Lake Dianchi in the Chinese province Yunnan is a shallow lake suffering from algae blooms for years due to high nutrient intakes (Zhang et al. [51]; Wu et al. [40]; Wang et al. [38]; Jin [16]). Its capital Kunming, which is next to the lake, has grown from 3.7 million inhabitants in 1978 to 6.8 million in 2017 (Kunming Statistics Bureau [18]). Meanwhile, the bad water quality causes a negative feedback on the development of the city of Kunming (Yang [45]). In recent years, local authorities built several wastewater treatment plants and conducted projects to improve the water quality of Lake Dianchi. Nevertheless, there are still algae outbreaks, especially in the summer monsoon season.

The most polluted part of is Lake Dianchi its northern part, Caohai (Zhan et al. [48]). Separated from the southern part Waihai, it receives huge amounts of wastewater from the city of Kunming. In the past, Lake Caohai was scarcely sampled, ignoring the fact that the Caohai-Waihai Lock separates Lake Caohai and Lake Waihai since 1996 (Yan et al. [43]). For that reason, Lake Caohai had to be investigated as a water system of its own, which we did in this study that was part of the subproject Lake Management in the SINOWATER project.

In this study the aim was to sample Lake Caohai over the summer monsoon period in a holistic way like proposed from (Yua et al. [47]). Thus, we took water samples from all seven tributaries and from the Lake itself at three dates and analysed them on nutrients providing algae growth. As it is known that nutrient release from sediments can have a huge impact on the water quality (Moore et al. [23]), we took also sediment samples from Lake Caohai. With these, we performed nutrient release tests. Some of the generated results were the basis for a numerical simulation with the stoichiometric lake model StoLaM (see Chap. 3.3).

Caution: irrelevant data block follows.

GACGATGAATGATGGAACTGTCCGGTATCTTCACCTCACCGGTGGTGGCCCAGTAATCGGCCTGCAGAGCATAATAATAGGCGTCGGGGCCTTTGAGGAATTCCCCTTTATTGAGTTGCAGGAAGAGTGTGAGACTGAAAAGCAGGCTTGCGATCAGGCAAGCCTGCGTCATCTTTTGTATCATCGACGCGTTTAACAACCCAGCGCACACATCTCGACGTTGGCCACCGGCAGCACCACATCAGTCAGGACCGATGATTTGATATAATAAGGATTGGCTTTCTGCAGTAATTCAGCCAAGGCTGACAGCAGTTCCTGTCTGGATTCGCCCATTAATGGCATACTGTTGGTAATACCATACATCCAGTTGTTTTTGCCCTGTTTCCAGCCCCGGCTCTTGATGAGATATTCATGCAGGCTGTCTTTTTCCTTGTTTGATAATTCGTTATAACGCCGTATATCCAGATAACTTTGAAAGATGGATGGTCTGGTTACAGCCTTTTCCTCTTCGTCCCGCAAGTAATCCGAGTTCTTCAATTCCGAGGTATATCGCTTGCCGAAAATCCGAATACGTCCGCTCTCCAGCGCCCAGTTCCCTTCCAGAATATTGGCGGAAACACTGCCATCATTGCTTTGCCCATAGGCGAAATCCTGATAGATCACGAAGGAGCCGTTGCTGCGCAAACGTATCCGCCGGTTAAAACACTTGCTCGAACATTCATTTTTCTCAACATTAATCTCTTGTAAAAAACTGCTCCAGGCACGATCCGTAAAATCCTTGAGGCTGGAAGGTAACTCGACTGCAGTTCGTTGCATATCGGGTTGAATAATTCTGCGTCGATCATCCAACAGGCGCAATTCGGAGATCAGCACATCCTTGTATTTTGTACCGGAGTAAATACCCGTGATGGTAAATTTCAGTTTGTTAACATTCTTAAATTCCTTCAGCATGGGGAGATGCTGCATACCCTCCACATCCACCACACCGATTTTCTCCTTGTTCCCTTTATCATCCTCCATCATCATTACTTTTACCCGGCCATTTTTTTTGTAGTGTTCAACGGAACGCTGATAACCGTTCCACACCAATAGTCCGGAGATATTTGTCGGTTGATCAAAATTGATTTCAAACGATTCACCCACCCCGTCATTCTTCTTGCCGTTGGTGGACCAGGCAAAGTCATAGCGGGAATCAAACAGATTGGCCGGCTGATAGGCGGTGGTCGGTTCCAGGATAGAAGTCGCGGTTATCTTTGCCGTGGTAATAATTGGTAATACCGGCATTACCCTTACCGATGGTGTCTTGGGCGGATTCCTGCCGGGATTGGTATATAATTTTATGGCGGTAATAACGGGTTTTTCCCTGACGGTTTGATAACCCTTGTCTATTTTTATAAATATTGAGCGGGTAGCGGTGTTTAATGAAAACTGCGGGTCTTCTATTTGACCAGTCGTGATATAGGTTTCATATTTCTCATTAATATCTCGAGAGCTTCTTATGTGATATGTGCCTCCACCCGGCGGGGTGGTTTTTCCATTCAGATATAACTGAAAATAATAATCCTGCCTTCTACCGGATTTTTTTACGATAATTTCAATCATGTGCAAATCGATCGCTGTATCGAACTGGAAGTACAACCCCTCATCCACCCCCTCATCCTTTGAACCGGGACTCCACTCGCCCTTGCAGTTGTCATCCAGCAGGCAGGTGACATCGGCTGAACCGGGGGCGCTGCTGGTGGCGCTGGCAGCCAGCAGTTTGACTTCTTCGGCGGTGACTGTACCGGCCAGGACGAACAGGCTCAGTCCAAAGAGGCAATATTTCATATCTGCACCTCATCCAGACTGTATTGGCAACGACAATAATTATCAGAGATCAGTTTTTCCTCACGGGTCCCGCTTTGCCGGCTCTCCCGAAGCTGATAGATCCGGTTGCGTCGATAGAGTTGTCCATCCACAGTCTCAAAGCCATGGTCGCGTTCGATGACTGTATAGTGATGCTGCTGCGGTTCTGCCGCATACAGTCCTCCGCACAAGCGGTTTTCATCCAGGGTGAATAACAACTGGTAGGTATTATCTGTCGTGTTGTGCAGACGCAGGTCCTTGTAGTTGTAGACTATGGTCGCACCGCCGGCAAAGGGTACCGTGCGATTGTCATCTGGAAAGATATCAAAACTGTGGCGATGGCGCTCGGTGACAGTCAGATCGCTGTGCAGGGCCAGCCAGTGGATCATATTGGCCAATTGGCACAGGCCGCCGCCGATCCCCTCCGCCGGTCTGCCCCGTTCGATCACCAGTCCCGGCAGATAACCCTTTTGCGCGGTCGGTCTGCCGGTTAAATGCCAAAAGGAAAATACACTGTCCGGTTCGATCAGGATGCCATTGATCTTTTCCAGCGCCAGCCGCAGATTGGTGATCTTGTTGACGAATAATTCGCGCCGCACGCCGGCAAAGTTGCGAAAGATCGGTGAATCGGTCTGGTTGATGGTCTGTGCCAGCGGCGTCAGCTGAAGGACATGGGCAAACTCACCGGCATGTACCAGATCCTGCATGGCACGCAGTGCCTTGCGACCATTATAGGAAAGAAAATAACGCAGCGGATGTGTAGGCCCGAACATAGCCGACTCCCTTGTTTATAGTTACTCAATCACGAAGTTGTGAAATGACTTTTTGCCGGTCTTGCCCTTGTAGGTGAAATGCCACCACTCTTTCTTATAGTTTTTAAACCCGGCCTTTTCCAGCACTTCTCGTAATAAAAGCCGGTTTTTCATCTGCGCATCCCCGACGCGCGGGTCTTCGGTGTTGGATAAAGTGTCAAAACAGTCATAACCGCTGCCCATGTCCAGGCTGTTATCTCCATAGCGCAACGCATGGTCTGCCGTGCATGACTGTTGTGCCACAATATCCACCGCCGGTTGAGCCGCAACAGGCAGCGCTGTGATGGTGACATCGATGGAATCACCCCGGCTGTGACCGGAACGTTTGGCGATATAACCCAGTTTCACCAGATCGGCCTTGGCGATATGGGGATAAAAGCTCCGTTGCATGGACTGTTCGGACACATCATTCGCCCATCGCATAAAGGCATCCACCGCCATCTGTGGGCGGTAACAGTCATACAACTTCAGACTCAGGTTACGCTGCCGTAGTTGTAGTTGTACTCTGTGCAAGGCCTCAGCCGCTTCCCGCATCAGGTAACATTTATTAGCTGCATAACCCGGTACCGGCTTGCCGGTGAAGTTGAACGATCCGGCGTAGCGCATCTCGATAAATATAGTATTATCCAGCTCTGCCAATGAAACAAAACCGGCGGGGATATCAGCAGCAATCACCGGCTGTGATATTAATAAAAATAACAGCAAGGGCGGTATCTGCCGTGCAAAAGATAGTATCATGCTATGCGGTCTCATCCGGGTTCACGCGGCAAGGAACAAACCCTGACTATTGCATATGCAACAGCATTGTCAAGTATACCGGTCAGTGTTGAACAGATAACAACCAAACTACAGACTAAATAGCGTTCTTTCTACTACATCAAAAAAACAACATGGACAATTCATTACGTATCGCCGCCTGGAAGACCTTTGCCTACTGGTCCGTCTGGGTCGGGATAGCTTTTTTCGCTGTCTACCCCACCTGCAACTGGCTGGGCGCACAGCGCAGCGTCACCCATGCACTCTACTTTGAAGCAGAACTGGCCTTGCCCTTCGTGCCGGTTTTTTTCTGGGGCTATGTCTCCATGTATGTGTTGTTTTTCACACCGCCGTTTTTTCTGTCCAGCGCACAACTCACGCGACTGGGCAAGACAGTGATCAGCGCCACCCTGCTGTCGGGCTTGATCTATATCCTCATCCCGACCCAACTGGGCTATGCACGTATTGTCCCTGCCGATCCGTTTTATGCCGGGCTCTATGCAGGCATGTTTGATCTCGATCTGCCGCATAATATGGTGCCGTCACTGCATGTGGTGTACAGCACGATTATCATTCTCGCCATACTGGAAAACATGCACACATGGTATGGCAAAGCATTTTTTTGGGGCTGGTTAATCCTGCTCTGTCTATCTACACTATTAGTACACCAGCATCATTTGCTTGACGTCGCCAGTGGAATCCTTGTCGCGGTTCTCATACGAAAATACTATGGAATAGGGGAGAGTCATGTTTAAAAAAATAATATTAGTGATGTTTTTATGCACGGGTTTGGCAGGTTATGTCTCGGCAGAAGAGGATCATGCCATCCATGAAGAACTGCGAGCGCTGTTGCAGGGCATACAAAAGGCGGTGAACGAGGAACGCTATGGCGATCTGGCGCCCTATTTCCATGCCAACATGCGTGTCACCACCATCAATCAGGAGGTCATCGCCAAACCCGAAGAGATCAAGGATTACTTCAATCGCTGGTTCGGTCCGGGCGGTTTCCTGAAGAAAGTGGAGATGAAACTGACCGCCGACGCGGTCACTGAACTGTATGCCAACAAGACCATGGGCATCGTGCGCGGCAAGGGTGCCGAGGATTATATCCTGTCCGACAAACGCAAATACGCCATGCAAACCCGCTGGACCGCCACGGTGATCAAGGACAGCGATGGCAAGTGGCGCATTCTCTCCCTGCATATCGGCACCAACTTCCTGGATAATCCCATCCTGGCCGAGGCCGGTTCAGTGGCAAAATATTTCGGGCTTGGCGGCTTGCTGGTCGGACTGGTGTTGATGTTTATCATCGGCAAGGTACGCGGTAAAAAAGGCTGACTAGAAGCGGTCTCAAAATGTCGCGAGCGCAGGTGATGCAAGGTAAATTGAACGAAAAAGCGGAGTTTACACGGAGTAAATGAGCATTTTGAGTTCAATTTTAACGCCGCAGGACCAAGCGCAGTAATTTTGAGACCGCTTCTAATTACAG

3.2 Study 1: Water and Sediment Monitoring Data Acquisition

3.2.1 Research Area

Sampling was carried out on the northern part of the Dianchi. This section, called Caohai or Inner Lake, is located directly at the city of Kunming. It is 8.15 km2 in size, which corresponds to 2.7% of the total area of the Dianchi and accounts for about 1% of the total volume (Jin et al. [16]). I was separated from the larger Waihai in 1996 (He et al. [12]).

In recent years, algae blooms have occurred regularly in Caohai, with cyanobacteria playing a particularly important role (Han et al. [9]; Yua et al. [47]). The Caohai receives 45% of the total amount of wastewater flowing into the Dianchi and shows significantly increased nitrogen and phosphorus concentrations (Wang et al. [39]; Zhan et al. 2016). The Caohai is divided into two larger parts by the Dongfengba Dam. This division was carried out in order to retain the heavily polluted water from the Wangjiadui, Xinyunliang and Laoyunliang rivers in the western part and to purify it mechanically by sedimentation. It is fed into the artificial lake outlet, the western tunnel, thus separating the eastern part from this source of pollution (Yan et al. [43]). The rivers Wulong, Daguan, Xiba and Chuanfang flow into the eastern part. Furthermore, in the southern part of the Caohai there is another separated area that is used for research on aquatic plants. The western tunnel forms the Caohai’s outflow and diverts the water at Anning into the Tanglang River, which belongs to the Yangtze River catchment area (Jin et al. [16]).

The Wangjiadui is an outflow from an electric power station, which is no longer fed and has only a low water flow due to rainwater. It is part of several smaller inflows at the West Bank of the Caohai (He et al. [12]).